A just-released study of twins by researchers at UCSF and Stanford suggests that environmental conditions may be at least as relevant as genes in causing autism. We speak with the lead authors about how these findings may challenge conventional wisdom about the origins of autism.

Joachim Hallmayer, associate professor of psychiatry and behavioral sciences at Stanford University and lead author on the autism paper
Neil Risch, director of the Institute for Human Genetics and professor of epidemiology and biostatistics at the UCSF Institute for Human Genetics and senior author of the autism study
Daniel Coury, chief of developmental and behavioral pediatrics at Nationwide Children's Hospital in Ohio and medical director of the Autism Treatment Network for Autism Speaks, an autism science and advocacy organization which was involved in funding the new research

  • Glenn in Berkeley

    Michael, please ask your guests to comment on the vitamin D hypothesis, in particular the coincidence if the autism epidemic with the widespread use of highly effective sunscreens and the very widespread low vitamin d levels in women and pregnant women.

    Did they interview the parents with respect to sunscreen use? Was there a north south gradient in their data.

    • Alice

      And vitamin D deficiency is a causal factor in depression,

      • Friendly Snake

        Please do a quick literature review on the current research on Vitamin D’s role in development and any other pertinent research. If the arrows point the right way, I bet someone would fund the grant.

  • landonbryce

    I am concerned to which we focus on factors such as chemicals when we think of environmental triggers for autism.  Have the researchers ever considered issued such as noise and sound pollution, which may also affect neural development?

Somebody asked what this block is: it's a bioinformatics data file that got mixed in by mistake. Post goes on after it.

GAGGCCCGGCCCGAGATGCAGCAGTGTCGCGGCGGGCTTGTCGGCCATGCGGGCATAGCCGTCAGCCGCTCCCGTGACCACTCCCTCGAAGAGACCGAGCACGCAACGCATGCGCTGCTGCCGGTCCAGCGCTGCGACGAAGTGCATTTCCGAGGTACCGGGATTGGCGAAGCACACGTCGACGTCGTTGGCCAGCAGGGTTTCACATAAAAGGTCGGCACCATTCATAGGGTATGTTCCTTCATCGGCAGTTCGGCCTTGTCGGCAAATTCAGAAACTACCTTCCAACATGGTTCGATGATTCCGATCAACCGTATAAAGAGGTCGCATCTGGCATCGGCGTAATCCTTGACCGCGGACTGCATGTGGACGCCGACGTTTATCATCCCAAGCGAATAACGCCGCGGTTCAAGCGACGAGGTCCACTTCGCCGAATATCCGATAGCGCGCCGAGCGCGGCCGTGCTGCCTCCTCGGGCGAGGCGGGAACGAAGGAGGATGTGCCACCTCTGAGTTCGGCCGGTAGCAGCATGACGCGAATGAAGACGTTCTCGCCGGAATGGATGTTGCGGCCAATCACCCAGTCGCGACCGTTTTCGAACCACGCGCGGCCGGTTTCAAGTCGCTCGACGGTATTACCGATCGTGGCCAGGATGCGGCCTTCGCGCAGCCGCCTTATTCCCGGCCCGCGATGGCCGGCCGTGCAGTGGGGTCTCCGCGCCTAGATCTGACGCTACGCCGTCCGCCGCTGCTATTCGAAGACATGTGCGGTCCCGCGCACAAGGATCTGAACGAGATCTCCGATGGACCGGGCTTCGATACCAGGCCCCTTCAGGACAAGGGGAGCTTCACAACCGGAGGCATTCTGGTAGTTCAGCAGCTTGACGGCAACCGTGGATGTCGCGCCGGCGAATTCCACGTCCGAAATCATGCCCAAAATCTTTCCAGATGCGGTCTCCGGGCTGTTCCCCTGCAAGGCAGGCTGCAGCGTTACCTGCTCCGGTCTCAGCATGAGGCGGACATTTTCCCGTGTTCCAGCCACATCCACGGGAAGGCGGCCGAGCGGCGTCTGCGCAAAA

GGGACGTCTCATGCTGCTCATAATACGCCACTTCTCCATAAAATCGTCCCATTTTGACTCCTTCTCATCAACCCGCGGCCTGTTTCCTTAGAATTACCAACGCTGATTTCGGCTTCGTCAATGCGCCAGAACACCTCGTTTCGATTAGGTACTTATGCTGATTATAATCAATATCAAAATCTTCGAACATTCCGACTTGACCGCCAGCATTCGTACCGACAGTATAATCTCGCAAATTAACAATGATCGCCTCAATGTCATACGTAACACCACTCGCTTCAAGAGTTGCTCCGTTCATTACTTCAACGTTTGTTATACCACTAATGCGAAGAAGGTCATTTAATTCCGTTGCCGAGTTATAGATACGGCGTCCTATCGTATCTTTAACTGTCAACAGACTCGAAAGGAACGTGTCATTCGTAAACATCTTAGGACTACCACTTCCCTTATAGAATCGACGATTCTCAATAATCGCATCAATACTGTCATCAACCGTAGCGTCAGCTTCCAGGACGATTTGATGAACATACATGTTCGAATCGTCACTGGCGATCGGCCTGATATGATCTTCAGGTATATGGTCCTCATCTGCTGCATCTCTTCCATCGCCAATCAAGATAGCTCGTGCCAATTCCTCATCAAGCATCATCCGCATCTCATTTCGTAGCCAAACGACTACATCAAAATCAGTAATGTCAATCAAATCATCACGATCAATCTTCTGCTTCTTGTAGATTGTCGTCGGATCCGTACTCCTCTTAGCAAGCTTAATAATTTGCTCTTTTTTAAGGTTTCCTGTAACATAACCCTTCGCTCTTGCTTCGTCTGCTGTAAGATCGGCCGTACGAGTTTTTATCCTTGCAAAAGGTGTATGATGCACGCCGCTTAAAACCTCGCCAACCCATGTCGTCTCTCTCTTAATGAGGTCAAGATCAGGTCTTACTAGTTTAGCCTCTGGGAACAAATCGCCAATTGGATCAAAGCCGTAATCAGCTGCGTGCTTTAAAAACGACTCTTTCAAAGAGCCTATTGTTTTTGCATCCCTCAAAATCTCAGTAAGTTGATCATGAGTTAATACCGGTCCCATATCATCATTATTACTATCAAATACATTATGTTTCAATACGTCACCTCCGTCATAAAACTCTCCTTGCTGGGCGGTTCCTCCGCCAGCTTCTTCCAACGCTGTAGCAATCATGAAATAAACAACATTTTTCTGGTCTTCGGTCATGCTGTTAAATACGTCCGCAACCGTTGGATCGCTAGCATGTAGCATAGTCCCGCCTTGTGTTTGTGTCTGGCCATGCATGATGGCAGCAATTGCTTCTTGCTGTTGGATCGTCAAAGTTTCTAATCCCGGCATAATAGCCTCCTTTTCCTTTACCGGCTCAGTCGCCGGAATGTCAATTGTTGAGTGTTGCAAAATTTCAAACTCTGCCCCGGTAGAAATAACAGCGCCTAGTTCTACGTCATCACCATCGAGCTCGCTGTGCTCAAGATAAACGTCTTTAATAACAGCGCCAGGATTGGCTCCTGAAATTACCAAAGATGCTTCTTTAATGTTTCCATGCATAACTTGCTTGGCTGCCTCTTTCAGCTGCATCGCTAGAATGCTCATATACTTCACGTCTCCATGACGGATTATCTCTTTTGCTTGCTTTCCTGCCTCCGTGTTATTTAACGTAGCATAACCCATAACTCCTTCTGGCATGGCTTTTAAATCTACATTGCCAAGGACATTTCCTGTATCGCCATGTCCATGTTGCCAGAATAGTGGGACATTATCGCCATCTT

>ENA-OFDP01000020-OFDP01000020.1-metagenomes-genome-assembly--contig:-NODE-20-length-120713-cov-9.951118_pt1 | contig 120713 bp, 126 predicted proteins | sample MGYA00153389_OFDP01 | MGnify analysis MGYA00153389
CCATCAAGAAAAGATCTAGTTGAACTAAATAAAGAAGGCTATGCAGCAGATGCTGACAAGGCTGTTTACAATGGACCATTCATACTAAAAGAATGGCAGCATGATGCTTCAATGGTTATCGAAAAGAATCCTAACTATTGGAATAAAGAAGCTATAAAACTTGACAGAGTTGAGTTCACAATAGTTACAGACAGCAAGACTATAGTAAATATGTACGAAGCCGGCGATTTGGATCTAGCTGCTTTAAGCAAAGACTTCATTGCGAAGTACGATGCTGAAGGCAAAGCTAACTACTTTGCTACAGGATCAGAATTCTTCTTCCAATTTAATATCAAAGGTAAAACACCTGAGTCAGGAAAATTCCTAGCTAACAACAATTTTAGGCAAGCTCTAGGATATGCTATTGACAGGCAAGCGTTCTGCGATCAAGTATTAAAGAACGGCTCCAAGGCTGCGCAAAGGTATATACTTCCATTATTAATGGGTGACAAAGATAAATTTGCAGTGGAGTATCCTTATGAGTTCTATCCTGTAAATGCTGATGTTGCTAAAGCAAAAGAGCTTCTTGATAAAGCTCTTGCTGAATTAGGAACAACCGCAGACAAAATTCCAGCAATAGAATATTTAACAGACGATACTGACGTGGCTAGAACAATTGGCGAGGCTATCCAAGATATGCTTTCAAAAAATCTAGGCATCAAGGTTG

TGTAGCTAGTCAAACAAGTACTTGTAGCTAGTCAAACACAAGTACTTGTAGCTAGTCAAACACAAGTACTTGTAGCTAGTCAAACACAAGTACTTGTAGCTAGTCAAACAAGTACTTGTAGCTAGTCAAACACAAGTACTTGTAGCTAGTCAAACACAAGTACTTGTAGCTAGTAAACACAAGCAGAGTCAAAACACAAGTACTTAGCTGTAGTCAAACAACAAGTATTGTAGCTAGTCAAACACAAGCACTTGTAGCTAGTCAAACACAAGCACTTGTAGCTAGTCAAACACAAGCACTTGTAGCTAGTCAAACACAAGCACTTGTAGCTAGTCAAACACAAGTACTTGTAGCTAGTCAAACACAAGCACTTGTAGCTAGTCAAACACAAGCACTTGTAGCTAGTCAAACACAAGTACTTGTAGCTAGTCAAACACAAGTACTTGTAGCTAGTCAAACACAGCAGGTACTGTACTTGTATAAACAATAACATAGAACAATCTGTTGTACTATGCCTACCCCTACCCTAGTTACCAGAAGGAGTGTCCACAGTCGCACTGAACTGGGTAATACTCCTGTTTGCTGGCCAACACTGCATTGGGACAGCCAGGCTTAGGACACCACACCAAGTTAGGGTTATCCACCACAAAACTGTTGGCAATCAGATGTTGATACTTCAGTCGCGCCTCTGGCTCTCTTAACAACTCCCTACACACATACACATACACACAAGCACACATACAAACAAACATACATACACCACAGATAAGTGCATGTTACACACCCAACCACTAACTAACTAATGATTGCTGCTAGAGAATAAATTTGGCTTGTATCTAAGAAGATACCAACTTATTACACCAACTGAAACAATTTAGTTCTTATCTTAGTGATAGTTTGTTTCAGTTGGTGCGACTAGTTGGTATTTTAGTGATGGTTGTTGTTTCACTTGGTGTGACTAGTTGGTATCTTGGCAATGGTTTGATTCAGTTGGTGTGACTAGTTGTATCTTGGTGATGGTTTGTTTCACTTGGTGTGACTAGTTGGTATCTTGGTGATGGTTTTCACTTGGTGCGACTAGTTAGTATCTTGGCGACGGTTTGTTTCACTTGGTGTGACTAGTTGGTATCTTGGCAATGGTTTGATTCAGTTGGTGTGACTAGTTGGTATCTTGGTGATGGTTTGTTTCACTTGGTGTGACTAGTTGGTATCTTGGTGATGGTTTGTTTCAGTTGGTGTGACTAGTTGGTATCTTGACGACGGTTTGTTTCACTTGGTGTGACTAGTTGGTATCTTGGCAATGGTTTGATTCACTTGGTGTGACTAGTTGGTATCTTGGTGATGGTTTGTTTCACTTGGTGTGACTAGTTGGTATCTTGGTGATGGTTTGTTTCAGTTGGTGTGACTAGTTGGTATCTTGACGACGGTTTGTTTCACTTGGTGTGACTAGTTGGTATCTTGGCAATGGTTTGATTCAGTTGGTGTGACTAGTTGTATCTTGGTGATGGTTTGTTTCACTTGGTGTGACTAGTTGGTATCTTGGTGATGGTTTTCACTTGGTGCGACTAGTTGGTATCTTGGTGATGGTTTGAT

• Alyssa

    Hello, I am a mom of 2 kids ( a boy and a girl, not twins) who both have Autism.  I did everything seemingly “right” during both pregnancies: took my supplements, no drugs, a healthy diet, exercise.  Both of my children were born in Los Angeles and I’ve often wondered if we’d lived in a different area of the country would they still have Autism, and if there was something in our home environment that could have affected them.  BTW, both my husband and I have cousins, a few times removed, who have Autism, as well.

  • Daisy

    I do ABA therapy (applied behavioral analysis) with children with Autism and I’ve heard a lot about different kinds of treatments.  I’m wondering what these findings mean for the efficacy of the different treatments.

  • Libby

    In the light of this study being about multiple births I’m wondering if the increased use fertility drugs might be a factor.

    • Cemekeller

      Great question. I’d love to know, too!

  • laurie

    Have your researchers looked at the high rate of autism in Somali children in Minneapolis

  • Les Albiol

    Has there been any investigation in regards to epigenetics (changes produced in gene expression caused by mechanisms other than changes in the underlying DNA sequence) and a possible relationship to Autism (or other conditions that seem to be inexplicably on the increase)? Perhaps environmental conditions that parents or grandparents were exposed to are now manifesting in this generation?

  • Bob

    Is there a possibility that autism could also be caused by brain damage due to mis-use of forceps during birth delivery? It seems to have been shown that this could be one cause of cerebral palsy and other developmental disabilities. Can autism be mis-diagnosed as cerebral palsey, or vice-versa?

  • Glenn in Berkeley

    Michael, you’ve given your guests two cuts at the vitamin D question, but clearly the don’t want to comment. Please get them on record.